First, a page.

The Herald Citizen reports several recent arrests in Putnam County, Tennessee, including burglary, theft of $1000 or less, simple possession, vandalism, aggravated assault, DUI, driving on suspended, drug paraphernalia, and evading arrest. Here is what those defendants may be facing. If you’re facing these or other charges, talk with a lawyer. Every case is unique.
Burglary (T.C.A. § 39-14-402)
A person commits a burglary who, without the effective consent of the property owner,
(1) Enters a building other than a habitation (or any portion thereof) not open to the public, with intent to commit a felony, theft or assault;
(2) Remains concealed, with the intent to commit a felony, theft or assault, in a building;
(3) Enters a building and commits or attempts to commit a felony, theft or assault; or
(4) Enters any freight or passenger car, automobile, truck, trailer, boat, airplane or other motor vehicle with intent to commit a felony, theft or assault or commits or attempts to commit a felony, theft or assault.
According to the news story, the defendant allegedly broke into a storage unit. So, he allegedly violated subsection (1), (2), and/or (3), which is a Class D Felony. The sentence for a Class D Felony is two to twelve years, depending on one’s range, and a fine of up to $5,000. Plus, there is likely to be restitution. It looks like the defendant could also be charged with a violation of subsection (4), a Class E Felony. It carries a sentence of one to six years with up to a $3000 fine. Depending on the facts, the defense may be able to talk the state down to a trespassing charge or dropping the burglary charge with a plea to theft under $1000.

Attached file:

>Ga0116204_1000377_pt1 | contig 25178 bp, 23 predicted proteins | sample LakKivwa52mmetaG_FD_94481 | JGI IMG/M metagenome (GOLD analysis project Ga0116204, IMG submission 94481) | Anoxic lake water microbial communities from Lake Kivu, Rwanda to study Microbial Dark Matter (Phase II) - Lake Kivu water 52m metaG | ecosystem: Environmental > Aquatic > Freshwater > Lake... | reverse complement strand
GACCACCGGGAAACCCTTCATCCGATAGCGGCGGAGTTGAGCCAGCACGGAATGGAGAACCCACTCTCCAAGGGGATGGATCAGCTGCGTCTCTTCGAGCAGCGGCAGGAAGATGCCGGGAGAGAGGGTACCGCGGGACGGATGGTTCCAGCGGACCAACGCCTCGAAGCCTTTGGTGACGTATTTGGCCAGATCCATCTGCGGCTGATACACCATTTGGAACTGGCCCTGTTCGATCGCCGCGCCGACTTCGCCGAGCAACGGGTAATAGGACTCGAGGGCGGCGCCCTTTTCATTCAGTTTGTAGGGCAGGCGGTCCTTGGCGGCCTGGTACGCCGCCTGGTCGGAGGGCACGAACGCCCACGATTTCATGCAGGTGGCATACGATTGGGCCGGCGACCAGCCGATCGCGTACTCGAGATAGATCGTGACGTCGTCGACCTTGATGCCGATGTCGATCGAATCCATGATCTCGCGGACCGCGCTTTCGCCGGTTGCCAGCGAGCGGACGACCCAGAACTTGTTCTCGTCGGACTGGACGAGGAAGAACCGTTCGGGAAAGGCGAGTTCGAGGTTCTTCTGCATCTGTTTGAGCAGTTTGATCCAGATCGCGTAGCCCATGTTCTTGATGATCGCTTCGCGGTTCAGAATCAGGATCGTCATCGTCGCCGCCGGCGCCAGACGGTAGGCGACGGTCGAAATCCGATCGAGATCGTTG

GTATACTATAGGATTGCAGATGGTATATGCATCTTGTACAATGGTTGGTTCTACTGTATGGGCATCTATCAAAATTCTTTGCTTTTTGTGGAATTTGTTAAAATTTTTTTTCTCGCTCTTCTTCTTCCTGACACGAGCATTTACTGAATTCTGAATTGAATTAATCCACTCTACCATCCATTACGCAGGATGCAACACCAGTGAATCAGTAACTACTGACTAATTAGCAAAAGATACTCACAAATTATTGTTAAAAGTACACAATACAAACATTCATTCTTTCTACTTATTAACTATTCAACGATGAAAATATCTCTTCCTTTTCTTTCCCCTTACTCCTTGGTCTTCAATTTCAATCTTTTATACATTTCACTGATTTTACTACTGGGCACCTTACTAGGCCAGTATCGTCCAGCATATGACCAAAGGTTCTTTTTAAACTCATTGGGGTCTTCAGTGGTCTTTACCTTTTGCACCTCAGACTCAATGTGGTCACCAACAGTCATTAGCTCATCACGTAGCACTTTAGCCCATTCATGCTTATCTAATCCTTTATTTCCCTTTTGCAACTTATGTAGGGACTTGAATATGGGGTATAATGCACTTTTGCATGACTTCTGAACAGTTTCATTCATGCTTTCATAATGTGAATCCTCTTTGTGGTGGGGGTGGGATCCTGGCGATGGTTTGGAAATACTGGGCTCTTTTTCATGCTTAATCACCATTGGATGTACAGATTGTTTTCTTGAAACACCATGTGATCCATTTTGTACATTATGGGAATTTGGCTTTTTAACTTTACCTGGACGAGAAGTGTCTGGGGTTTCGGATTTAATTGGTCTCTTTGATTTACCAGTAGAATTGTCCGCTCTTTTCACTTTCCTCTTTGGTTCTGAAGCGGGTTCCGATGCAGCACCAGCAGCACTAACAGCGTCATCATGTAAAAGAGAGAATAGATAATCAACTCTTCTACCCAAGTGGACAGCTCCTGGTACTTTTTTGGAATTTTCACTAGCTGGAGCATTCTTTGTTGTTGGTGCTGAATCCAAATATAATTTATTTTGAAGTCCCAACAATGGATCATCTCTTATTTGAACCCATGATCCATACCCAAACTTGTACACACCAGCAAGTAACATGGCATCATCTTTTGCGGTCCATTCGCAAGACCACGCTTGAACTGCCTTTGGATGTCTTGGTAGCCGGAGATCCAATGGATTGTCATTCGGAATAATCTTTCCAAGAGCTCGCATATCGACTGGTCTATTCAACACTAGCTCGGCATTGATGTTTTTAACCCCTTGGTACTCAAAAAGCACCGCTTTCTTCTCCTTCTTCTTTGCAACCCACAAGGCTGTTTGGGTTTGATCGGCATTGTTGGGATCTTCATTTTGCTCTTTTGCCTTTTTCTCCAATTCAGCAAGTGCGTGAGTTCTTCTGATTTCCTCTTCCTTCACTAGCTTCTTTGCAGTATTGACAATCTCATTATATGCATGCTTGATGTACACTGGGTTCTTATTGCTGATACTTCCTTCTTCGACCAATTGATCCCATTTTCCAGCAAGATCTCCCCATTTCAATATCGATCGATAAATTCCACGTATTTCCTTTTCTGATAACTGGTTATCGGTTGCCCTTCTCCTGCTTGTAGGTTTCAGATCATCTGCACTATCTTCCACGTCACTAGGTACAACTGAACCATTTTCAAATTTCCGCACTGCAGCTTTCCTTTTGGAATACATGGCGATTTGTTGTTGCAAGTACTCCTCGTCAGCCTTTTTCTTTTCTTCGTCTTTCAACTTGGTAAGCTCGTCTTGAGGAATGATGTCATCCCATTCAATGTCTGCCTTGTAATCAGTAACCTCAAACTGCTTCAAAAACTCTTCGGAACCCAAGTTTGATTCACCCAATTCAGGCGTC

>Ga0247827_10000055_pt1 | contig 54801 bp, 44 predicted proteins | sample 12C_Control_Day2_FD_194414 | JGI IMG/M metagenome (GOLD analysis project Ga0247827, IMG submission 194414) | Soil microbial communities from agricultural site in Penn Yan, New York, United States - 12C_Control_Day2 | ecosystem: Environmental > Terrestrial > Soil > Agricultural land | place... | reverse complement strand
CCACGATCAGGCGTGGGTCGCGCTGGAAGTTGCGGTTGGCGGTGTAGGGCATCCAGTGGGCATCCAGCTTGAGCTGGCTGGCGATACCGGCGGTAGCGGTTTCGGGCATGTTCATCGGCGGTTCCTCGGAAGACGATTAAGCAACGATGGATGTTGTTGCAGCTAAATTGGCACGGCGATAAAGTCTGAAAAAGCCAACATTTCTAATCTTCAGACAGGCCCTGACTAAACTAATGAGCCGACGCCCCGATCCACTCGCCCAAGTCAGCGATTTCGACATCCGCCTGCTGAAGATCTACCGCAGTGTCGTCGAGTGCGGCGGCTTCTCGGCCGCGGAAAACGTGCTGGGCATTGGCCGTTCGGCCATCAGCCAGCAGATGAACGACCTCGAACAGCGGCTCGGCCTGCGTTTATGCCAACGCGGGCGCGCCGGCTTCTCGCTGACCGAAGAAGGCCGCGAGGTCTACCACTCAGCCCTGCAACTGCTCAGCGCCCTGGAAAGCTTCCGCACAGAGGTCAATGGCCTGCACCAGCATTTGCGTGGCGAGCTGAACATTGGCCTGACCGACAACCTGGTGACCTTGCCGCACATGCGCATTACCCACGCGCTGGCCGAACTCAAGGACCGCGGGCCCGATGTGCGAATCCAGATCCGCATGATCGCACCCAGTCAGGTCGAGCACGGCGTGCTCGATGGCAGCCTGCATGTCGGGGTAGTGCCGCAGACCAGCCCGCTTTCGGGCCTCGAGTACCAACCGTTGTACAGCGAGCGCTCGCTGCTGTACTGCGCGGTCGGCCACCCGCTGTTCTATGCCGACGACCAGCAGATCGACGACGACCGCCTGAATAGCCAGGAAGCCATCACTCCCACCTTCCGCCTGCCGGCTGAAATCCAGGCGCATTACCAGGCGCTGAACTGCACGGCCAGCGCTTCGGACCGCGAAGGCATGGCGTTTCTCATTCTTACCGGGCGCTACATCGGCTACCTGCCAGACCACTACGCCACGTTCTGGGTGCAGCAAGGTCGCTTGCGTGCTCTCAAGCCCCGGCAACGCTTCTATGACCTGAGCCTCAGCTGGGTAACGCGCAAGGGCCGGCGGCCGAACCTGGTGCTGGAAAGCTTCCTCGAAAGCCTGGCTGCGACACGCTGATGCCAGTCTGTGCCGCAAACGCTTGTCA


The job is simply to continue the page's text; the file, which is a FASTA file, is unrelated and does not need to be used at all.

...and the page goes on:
Theft $1000 or less (T.C.A. § 39-14-103, -105)
A person commits theft of property if, with the intent to deprive the owner of the property, the person knowingly obtains or exercises control over the property without the owner’s effective consent. The penalty for theft depends on the value of what is taken. Theft of property or services valued at $1000 or less is a Class A Misdemeanor, with a maximum sentence of 11 months, 29 days, and a maximum fine of $2,500. Misdemeanor theft often pleas to probation, but everything depends on the specific facts and circumstances of the case. If the District Attorney’s Office is dropping a felony charge, such as burglary, they may want some time served in exchange for dropping the higher charge.
Simple Possession (T.C.A. § 39-17-418)
The simple possession of an unlawful drug without a valid prescription is, with a few exceptions, a Class A misdemeanor. That means it carries an 11 month, 29 day maximum sentence and a $2500 maximum fine. Unlike most non-drug offense misdemeanors, drug offenses also carry mandatory minimum fines. See T.C.A. § 39-17-428. The simple possession of marijuana or hashish carries a $250 minimum fine for the first offense, a $500 minimum fine for the second offense, and a $1000 minimum fine for the third or subsequent offense. The simple possession of another drug carries a $750 minimum fine for the first offense, a $850 minimum fine for the second offense, and a $1000 minimum fine for the third or subsequent offense.